Pakistan has repaid a $1 billion international bond, a spokesman for the State Bank of Pakistan (SBP) announced on Friday, three days before it was to mature on Dec. 5.
The repayment comes amidst growing uncertainty about the country’s ability to meet external financing obligations, with opposition lawmakers—particularly Pakistan Tehreek-e-Insaf (PTI) chief Imran Khan—claiming the country is heading toward default. But while the early payment helped avoid the risk of a near-term default, concerns persist over the government’s ability to pay its long-term debt.
According to local media, Pakistan needs to repay about $25 billion in the ongoing fiscal year. However, per the SBP spokesman, most of it has been rolled over or paid. “The payment made to Citibank New York,” SBP spokesman Abid Qamar told the Reuters news agency, adding that the bank would distribute the funds to creditors.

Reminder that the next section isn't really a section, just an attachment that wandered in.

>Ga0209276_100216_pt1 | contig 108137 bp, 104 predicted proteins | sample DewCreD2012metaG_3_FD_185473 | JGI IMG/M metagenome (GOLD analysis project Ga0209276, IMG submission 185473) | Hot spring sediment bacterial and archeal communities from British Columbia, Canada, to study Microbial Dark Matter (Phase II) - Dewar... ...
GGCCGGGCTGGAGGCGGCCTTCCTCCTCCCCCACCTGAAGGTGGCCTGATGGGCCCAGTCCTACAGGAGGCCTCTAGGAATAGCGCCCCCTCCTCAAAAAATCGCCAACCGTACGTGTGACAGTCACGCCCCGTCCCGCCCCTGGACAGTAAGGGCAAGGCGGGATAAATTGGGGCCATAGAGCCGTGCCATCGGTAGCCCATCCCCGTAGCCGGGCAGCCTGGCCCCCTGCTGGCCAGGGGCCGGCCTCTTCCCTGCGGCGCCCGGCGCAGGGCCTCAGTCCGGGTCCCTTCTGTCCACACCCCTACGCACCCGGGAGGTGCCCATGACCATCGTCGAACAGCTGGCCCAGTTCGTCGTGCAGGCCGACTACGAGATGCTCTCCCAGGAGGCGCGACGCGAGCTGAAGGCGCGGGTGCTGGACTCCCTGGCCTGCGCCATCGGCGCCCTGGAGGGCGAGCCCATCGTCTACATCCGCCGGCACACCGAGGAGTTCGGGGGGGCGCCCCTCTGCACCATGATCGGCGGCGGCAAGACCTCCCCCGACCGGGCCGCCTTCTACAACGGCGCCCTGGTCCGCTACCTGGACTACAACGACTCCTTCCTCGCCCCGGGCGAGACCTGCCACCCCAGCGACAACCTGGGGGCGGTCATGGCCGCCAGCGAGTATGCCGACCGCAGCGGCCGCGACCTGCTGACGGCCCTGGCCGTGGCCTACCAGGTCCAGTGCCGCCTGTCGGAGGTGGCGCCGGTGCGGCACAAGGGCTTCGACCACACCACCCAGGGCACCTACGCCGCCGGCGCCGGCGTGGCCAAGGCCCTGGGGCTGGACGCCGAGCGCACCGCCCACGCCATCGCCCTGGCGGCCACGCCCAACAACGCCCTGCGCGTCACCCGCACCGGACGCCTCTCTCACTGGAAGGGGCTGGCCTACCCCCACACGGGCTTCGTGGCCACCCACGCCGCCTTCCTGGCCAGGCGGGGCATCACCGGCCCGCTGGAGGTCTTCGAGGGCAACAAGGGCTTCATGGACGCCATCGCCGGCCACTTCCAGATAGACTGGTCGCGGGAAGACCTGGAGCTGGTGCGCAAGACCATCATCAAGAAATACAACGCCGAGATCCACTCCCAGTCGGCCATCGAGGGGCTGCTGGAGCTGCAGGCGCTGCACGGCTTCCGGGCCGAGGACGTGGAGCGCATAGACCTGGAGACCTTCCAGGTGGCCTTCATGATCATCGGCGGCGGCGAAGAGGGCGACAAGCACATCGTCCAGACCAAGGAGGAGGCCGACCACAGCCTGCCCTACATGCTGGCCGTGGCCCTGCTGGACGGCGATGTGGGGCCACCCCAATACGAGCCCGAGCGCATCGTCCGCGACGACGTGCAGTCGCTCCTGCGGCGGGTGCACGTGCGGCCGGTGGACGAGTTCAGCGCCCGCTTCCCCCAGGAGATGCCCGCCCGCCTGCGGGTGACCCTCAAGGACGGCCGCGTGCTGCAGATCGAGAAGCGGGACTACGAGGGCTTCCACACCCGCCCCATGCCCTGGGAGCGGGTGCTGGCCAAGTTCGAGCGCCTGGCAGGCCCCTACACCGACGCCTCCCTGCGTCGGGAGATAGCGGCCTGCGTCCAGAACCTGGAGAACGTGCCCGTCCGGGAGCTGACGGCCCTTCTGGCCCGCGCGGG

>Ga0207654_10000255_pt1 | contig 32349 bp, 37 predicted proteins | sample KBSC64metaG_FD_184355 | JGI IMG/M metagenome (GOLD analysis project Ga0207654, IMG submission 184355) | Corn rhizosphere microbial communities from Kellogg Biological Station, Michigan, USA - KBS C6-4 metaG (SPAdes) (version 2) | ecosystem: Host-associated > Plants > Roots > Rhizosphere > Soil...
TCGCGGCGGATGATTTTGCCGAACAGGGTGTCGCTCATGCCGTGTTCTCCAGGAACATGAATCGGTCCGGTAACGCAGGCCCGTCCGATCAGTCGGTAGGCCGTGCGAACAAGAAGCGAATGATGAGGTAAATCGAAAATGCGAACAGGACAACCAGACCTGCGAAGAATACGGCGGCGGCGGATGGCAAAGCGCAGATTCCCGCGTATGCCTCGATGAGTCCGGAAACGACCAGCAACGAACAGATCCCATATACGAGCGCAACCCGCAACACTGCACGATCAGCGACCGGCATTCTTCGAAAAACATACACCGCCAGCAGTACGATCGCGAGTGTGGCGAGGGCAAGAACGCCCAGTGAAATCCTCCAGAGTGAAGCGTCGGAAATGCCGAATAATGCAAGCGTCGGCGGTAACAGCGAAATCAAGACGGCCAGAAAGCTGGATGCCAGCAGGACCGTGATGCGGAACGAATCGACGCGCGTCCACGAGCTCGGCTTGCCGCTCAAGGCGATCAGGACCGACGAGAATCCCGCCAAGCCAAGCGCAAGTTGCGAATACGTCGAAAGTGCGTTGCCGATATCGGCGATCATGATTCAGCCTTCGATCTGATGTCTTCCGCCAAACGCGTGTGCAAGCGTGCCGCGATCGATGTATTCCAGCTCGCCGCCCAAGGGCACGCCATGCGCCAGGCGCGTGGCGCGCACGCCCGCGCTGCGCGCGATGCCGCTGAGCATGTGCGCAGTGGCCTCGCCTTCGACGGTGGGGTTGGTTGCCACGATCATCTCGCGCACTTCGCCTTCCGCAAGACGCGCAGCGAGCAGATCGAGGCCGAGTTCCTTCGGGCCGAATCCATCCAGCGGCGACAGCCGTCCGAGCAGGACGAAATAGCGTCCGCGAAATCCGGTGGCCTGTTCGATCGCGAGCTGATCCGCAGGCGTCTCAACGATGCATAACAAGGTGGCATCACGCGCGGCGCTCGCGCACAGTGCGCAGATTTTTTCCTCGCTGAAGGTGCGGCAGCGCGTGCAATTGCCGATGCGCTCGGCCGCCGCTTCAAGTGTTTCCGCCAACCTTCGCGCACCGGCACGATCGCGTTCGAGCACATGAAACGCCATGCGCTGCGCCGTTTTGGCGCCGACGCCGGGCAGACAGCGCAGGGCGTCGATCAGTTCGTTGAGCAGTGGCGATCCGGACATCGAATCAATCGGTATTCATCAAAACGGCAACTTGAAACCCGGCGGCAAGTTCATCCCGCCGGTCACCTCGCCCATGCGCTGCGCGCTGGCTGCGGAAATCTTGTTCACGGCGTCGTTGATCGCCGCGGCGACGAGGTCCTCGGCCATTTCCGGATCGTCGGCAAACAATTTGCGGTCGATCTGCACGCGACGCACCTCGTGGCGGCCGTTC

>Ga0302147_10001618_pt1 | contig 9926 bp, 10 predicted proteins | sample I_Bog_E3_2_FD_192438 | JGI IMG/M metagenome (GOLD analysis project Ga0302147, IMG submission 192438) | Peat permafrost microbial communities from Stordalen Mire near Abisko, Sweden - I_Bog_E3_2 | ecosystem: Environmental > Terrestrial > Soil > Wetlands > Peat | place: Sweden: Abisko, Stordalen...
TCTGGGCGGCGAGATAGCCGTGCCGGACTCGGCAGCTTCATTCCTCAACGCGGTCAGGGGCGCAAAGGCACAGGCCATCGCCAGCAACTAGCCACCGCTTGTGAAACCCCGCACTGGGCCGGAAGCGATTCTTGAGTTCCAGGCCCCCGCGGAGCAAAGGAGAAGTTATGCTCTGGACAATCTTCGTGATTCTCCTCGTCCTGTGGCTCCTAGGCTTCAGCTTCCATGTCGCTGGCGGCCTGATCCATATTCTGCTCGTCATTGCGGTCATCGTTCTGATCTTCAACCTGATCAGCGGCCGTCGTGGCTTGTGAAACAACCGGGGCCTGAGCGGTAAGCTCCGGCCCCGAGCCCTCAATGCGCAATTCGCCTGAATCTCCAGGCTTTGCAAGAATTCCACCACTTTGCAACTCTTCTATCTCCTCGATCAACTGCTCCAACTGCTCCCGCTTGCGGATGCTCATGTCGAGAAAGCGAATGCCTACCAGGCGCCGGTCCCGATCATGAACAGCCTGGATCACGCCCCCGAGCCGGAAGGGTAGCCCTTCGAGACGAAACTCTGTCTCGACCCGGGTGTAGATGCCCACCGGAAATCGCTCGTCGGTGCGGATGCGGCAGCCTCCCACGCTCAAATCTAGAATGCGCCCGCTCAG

According to indicative pricing data compiled by Bloomberg, the notes climbed to 98.9 cents on Friday, marking a nearly 16-cent comeback from a record low of 83 cents in October.
Pakistan is in the midst of an economic crisis, with low foreign exchange reserves and rampant inflation that has been worsened by this year’s floods, which impacted over 30 million people and have been estimated to inflict damages of $30 billion. According to the SBP, its reserves stood at $7,498.7 million last week. Since then, it said, the Asian Infrastructure Investment Bank had disbursed $500 million, while Saudia Arabia had rolled over a $3 billion deposit.
Economists warn that there is still much that needs to be done, including conserving energy to reduce fuel bills; providing relief to the impoverished; and expanding projects that boost the inflow of dollars.